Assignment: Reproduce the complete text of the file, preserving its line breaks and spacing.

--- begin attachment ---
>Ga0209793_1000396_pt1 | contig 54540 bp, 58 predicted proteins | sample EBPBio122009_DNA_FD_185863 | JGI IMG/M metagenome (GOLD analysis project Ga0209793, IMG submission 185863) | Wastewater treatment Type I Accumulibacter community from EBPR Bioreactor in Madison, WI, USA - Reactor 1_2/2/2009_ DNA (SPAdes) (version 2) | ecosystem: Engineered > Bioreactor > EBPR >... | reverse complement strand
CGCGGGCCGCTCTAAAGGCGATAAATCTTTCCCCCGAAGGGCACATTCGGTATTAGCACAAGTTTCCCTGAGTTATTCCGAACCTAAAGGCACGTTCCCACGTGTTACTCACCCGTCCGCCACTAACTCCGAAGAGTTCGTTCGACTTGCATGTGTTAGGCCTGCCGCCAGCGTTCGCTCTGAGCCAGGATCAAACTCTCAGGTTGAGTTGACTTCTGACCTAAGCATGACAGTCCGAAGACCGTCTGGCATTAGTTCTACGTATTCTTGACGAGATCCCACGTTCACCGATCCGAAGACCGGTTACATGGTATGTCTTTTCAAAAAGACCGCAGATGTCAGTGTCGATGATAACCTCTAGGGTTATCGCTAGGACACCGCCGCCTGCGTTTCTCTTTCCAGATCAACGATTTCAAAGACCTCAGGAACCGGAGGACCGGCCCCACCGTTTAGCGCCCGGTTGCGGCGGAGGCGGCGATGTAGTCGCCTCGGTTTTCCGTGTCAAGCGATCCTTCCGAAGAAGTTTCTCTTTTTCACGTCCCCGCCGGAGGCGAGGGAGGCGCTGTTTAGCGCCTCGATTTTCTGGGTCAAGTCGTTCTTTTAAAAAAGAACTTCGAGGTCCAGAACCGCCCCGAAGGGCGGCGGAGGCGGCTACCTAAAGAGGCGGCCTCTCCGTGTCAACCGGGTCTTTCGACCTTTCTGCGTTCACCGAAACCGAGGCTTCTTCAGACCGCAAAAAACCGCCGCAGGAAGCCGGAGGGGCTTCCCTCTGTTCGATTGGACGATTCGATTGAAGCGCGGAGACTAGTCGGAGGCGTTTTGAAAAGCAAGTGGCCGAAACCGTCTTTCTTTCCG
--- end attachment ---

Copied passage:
>Ga0209793_1000396_pt1 | contig 54540 bp, 58 predicted proteins | sample EBPBio122009_DNA_FD_185863 | JGI IMG/M metagenome (GOLD analysis project Ga0209793, IMG submission 185863) | Wastewater treatment Type I Accumulibacter community from EBPR Bioreactor in Madison, WI, USA - Reactor 1_2/2/2009_ DNA (SPAdes) (version 2) | ecosystem: Engineered > Bioreactor > EBPR >... | reverse complement strand
CGCGGGCCGCTCTAAAGGCGATAAATCTTTCCCCCGAAGGGCACATTCGGTATTAGCACAAGTTTCCCTGAGTTATTCCGAACCTAAAGGCACGTTCCCACGTGTTACTCACCCGTCCGCCACTAACTCCGAAGAGTTCGTTCGACTTGCATGTGTTAGGCCTGCCGCCAGCGTTCGCTCTGAGCCAGGATCAAACTCTCAGGTTGAGTTGACTTCTGACCTAAGCATGACAGTCCGAAGACCGTCTGGCATTAGTTCTACGTATTCTTGACGAGATCCCACGTTCACCGATCCGAAGACCGGTTACATGGTATGTCTTTTCAAAAAGACCGCAGATGTCAGTGTCGATGATAACCTCTAGGGTTATCGCTAGGACACCGCCGCCTGCGTTTCTCTTTCCAGATCAACGATTTCAAAGACCTCAGGAACCGGAGGACCGGCCCCACCGTTTAGCGCCCGGTTGCGGCGGAGGCGGCGATGTAGTCGCCTCGGTTTTCCGTGTCAAGCGATCCTTCCGAAGAAGTTTCTCTTTTTCACGTCCCCGCCGGAGGCGAGGGAGGCGCTGTTTAGCGCCTCGATTTTCTGGGTCAAGTCGTTCTTTTAAAAAAGAACTTCGAGGTCCAGAACCGCCCCGAAGGGCGGCGGAGGCGGCTACCTAAAGAGGCGGCCTCTCCGTGTCAACCGGGTCTTTCGACCTTTCTGCGTTCACCGAAACCGAGGCTTCTTCAGACCGCAAAAAACCGCCGCAGGAAGCCGGAGGGGCTTCCCTCTGTTCGATTGGACGATTCGATTGAAGCGCGGAGACTAGTCGGAGGCGTTTTGAAAAGCAAGTGGCCGAAACCGTCTTTCTTTCCG